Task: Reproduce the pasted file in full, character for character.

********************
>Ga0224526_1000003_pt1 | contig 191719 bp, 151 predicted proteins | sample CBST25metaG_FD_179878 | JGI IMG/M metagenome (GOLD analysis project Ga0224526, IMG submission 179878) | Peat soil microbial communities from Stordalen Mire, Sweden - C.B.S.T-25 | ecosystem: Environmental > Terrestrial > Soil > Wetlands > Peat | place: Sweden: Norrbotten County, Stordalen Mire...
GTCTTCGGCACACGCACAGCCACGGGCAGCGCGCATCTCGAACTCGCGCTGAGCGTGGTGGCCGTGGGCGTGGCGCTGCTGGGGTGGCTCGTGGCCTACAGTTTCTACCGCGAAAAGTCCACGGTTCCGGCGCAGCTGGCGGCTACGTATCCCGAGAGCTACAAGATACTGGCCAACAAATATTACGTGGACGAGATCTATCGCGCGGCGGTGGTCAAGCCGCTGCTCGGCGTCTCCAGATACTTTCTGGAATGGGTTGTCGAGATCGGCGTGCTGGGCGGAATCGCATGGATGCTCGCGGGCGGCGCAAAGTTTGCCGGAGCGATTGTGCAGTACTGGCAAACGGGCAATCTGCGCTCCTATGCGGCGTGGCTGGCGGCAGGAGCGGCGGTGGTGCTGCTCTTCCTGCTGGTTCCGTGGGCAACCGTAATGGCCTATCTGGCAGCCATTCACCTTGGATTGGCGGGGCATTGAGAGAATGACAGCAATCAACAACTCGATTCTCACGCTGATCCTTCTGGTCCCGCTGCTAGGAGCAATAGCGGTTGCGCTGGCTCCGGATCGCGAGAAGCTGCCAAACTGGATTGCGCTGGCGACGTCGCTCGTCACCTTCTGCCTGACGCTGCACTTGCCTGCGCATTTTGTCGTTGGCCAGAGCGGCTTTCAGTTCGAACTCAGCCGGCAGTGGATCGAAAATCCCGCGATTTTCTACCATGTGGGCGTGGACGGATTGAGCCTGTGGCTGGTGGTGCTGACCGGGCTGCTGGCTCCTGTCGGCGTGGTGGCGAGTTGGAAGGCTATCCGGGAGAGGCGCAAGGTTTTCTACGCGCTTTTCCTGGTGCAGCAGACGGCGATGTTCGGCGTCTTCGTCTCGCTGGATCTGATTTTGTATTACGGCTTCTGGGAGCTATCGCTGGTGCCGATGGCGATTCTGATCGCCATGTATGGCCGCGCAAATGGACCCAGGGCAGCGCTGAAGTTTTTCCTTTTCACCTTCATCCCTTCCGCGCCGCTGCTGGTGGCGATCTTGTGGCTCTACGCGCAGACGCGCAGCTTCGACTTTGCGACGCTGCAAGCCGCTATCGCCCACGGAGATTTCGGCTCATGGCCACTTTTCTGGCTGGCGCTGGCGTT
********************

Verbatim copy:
>Ga0224526_1000003_pt1 | contig 191719 bp, 151 predicted proteins | sample CBST25metaG_FD_179878 | JGI IMG/M metagenome (GOLD analysis project Ga0224526, IMG submission 179878) | Peat soil microbial communities from Stordalen Mire, Sweden - C.B.S.T-25 | ecosystem: Environmental > Terrestrial > Soil > Wetlands > Peat | place: Sweden: Norrbotten County, Stordalen Mire...
GTCTTCGGCACACGCACAGCCACGGGCAGCGCGCATCTCGAACTCGCGCTGAGCGTGGTGGCCGTGGGCGTGGCGCTGCTGGGGTGGCTCGTGGCCTACAGTTTCTACCGCGAAAAGTCCACGGTTCCGGCGCAGCTGGCGGCTACGTATCCCGAGAGCTACAAGATACTGGCCAACAAATATTACGTGGACGAGATCTATCGCGCGGCGGTGGTCAAGCCGCTGCTCGGCGTCTCCAGATACTTTCTGGAATGGGTTGTCGAGATCGGCGTGCTGGGCGGAATCGCATGGATGCTCGCGGGCGGCGCAAAGTTTGCCGGAGCGATTGTGCAGTACTGGCAAACGGGCAATCTGCGCTCCTATGCGGCGTGGCTGGCGGCAGGAGCGGCGGTGGTGCTGCTCTTCCTGCTGGTTCCGTGGGCAACCGTAATGGCCTATCTGGCAGCCATTCACCTTGGATTGGCGGGGCATTGAGAGAATGACAGCAATCAACAACTCGATTCTCACGCTGATCCTTCTGGTCCCGCTGCTAGGAGCAATAGCGGTTGCGCTGGCTCCGGATCGCGAGAAGCTGCCAAACTGGATTGCGCTGGCGACGTCGCTCGTCACCTTCTGCCTGACGCTGCACTTGCCTGCGCATTTTGTCGTTGGCCAGAGCGGCTTTCAGTTCGAACTCAGCCGGCAGTGGATCGAAAATCCCGCGATTTTCTACCATGTGGGCGTGGACGGATTGAGCCTGTGGCTGGTGGTGCTGACCGGGCTGCTGGCTCCTGTCGGCGTGGTGGCGAGTTGGAAGGCTATCCGGGAGAGGCGCAAGGTTTTCTACGCGCTTTTCCTGGTGCAGCAGACGGCGATGTTCGGCGTCTTCGTCTCGCTGGATCTGATTTTGTATTACGGCTTCTGGGAGCTATCGCTGGTGCCGATGGCGATTCTGATCGCCATGTATGGCCGCGCAAATGGACCCAGGGCAGCGCTGAAGTTTTTCCTTTTCACCTTCATCCCTTCCGCGCCGCTGCTGGTGGCGATCTTGTGGCTCTACGCGCAGACGCGCAGCTTCGACTTTGCGACGCTGCAAGCCGCTATCGCCCACGGAGATTTCGGCTCATGGCCACTTTTCTGGCTGGCGCTGGCGTT